Space Construction with a Spiral was probably made in Hardingstone, near Northampton, where Adams lived, or at the Central School of Art, London, where he taught from 1949 until 1961. It was exhibited at Gimpel Fils, London, in July 1951, and reproduced in Toni del Renzio’s article ‘First Principles and Last Hopes’ published in Typographica. In that article it was positioned adjacent to a photograph of Eduardo Paolozzi’s open-frame construction Fountain, which had been commissioned for the South Bank site of the Festival of Britain.
In Nine Abstract Artists: Their Work and Theory, published in 1954, Lawrence Alloway suggested that Robert Adams’s conversion from naturalism to pure abstraction had been slow. He argued that the process had only reached completion after 1949 when the ‘physical identity of his materials asserted their autonomy and abolished the last head and the last torso’ (Alloway, p.3). In fact, clear figurative references continued in much of his work through to the early to mid 1950s. Nonetheless, 1948, a year in which Adams made several visits to Paris, was particularly important in his development as an abstract artist. His sketchbooks (Tate Archive) during that year and 1949 reveal a new awareness of the sculptures of Pablo Picasso (1881-1973), Julio Gonzalez (1876-1942), Constantin Brancusi (1876-1957), and Henri Laurens (1885-1954), as well as Barbara Hepworth (1903-1975) and Henry Moore (1898-1986). It is in these sketchbooks that Adams developed ideas for open frame sculpture like Space Construction with a Spiral.
The sculpture is a freestanding structure made from bent wire. The central motif is a spiral that rises from the base and ends at about the mid point. Soldered to it are five angular wire elements, some of which are partially painted. At either end of these elements are attached small painted wooden balls of various sizes and colours. As the viewer moves around the piece the open design described by the wire elements closes up and forms a sharp pinnacle. This process of expansion and contraction echoes the development of a spiral.
The spiral was a recurring motif in the work of a group of artists, which included Victor Pasmore (1908-1998), Anthony Hill (b.1930), Kenneth Martin (1905-1984), Adrian Heath (1920-1992) and Mary Martin (1907-1969), who were committed to re-establishing non-figurative art in Britain in the years following the Second World War (1939-45). In ‘Abstract Art’, Kenneth Martin’s contribution to the group’s first publication Broadsheet No.1: Devoted to Abstract Art I, published in June 1951, Martin clarified the group’s position by stating that their strain of abstraction was not abstracted from nature but rather copied ‘nature in the laws of its activities’ (quoted in Grieve 1990, p.774). To a certain extent, this reflected Naum Gabo’s (1890-1977) thoughts on the role and form of visual art in a scientific age. In his Trowbridge lecture at Yale University in 1948, Gabo, who had himself received a formal science education, argued for an abstract art that was not merely formal, but that was an adjunct to a scientific understanding of reality. In this context, D’Arcy Wentworth Thompson’s On Growth and Form, first published in 1917 and re-published in 1942, was a seminal text for artists attempting to create a scientific iconography. Thompson’s thesis on the development of organic forms contained numerous illustrations of cellular growth patterns, among which were several showing naturally occurring spirals. Thompson demonstrated that these spirals could be understood as mathematical ratios, and thereby married natural processes with mathematics. Gabo, who is reported to have read On Growth and Form prior to its re-publication, made Spiral Theme (Tate T00190) around 1941. The spiral later became a recurring motif in the work of the Constructionist group.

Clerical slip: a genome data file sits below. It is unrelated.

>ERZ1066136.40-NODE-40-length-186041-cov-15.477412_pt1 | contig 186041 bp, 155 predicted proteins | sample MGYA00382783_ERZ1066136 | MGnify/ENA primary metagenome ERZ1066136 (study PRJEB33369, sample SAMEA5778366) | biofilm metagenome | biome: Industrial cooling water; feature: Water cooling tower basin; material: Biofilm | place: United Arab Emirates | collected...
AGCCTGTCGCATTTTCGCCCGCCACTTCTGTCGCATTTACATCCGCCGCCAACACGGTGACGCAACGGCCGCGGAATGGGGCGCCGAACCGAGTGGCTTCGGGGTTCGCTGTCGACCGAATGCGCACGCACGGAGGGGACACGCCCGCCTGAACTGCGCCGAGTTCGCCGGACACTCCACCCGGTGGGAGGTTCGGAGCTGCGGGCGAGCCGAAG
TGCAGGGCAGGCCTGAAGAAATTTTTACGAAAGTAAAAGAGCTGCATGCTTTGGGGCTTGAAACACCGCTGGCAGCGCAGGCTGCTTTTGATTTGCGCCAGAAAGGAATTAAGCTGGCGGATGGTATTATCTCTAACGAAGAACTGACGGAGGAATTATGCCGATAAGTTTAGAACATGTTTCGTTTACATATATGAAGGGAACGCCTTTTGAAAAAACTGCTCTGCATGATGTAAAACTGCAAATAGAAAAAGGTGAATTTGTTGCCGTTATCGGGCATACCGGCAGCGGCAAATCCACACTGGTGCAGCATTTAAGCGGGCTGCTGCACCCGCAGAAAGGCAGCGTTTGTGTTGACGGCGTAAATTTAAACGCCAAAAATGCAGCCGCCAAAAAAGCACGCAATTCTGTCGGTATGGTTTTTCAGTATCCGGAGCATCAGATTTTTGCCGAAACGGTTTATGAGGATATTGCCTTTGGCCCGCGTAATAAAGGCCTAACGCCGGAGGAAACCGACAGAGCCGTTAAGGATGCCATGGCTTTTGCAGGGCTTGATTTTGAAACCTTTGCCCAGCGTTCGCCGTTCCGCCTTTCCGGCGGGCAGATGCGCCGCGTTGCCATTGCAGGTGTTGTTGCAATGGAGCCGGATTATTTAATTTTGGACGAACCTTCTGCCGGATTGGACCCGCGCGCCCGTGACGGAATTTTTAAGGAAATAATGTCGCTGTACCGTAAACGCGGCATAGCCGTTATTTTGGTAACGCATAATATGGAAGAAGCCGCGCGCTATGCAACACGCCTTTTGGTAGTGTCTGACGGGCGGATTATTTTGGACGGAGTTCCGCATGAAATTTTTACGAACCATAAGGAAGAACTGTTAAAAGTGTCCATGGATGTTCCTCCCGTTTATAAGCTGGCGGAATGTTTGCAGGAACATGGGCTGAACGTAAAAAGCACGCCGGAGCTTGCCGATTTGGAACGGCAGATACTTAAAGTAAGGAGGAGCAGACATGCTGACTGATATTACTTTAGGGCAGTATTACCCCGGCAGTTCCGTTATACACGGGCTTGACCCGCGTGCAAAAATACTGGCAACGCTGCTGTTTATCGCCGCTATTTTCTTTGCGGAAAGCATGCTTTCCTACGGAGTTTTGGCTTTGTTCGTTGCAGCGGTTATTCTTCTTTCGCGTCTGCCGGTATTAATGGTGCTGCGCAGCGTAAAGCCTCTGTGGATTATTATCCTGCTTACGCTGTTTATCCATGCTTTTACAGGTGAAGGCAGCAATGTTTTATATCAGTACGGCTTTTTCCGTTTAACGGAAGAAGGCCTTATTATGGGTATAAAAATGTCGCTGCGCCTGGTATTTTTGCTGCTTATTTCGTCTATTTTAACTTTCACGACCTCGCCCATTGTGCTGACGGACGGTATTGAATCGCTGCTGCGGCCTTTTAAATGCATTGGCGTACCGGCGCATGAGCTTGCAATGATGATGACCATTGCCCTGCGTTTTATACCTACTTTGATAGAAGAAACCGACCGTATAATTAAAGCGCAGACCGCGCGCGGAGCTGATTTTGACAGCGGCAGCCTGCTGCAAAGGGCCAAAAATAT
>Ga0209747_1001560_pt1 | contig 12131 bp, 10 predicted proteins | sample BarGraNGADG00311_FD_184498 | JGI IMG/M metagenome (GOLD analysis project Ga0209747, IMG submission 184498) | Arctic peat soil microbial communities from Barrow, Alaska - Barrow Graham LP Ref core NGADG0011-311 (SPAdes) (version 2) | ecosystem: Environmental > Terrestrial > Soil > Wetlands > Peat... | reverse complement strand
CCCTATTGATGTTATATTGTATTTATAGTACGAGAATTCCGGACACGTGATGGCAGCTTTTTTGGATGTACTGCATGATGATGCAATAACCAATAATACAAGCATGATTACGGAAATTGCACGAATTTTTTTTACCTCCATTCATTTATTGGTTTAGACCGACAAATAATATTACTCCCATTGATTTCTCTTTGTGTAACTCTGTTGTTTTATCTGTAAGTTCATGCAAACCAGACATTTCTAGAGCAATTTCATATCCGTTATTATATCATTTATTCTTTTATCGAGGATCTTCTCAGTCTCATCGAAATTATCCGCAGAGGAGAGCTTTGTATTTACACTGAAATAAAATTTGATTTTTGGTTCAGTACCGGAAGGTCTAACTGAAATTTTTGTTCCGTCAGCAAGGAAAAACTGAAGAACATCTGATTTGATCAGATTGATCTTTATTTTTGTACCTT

The spiral also allowed the artists to incorporate space into their work as an architectonic element. According to Alloway it had been a particularly important device in Adams’s earlier work, in which ‘angular or curved blocks are arranged in storeys that read as a spiral movement: solids lightened by being perforated and separated from each other by pegs. Thus the surrounding space is brought into active relation with the volumes, without loosening the central form’ (Alloway, p15). A good example of this is Figure, 1949 (Tate T03866).
Toni del Renzio, ‘First Principles and Last Hopes’, Typographica, no.4, 1951, pp.14-20, reproduced p.15
Lawrence Alloway, Nine Abstract Artists: Their Work and Theory, London 1954
Alastair Grieve, Robert Adams 1917-1984: A Sculptor’s Record, London 1992
Alastair Grieve, ‘Towards an Art of Environment: Exhibitions and Publications by a Group of Avant-garde Abstract Artists in London 1951-55’, Burlington Magazine, vol.132, November 1990, pp.773-81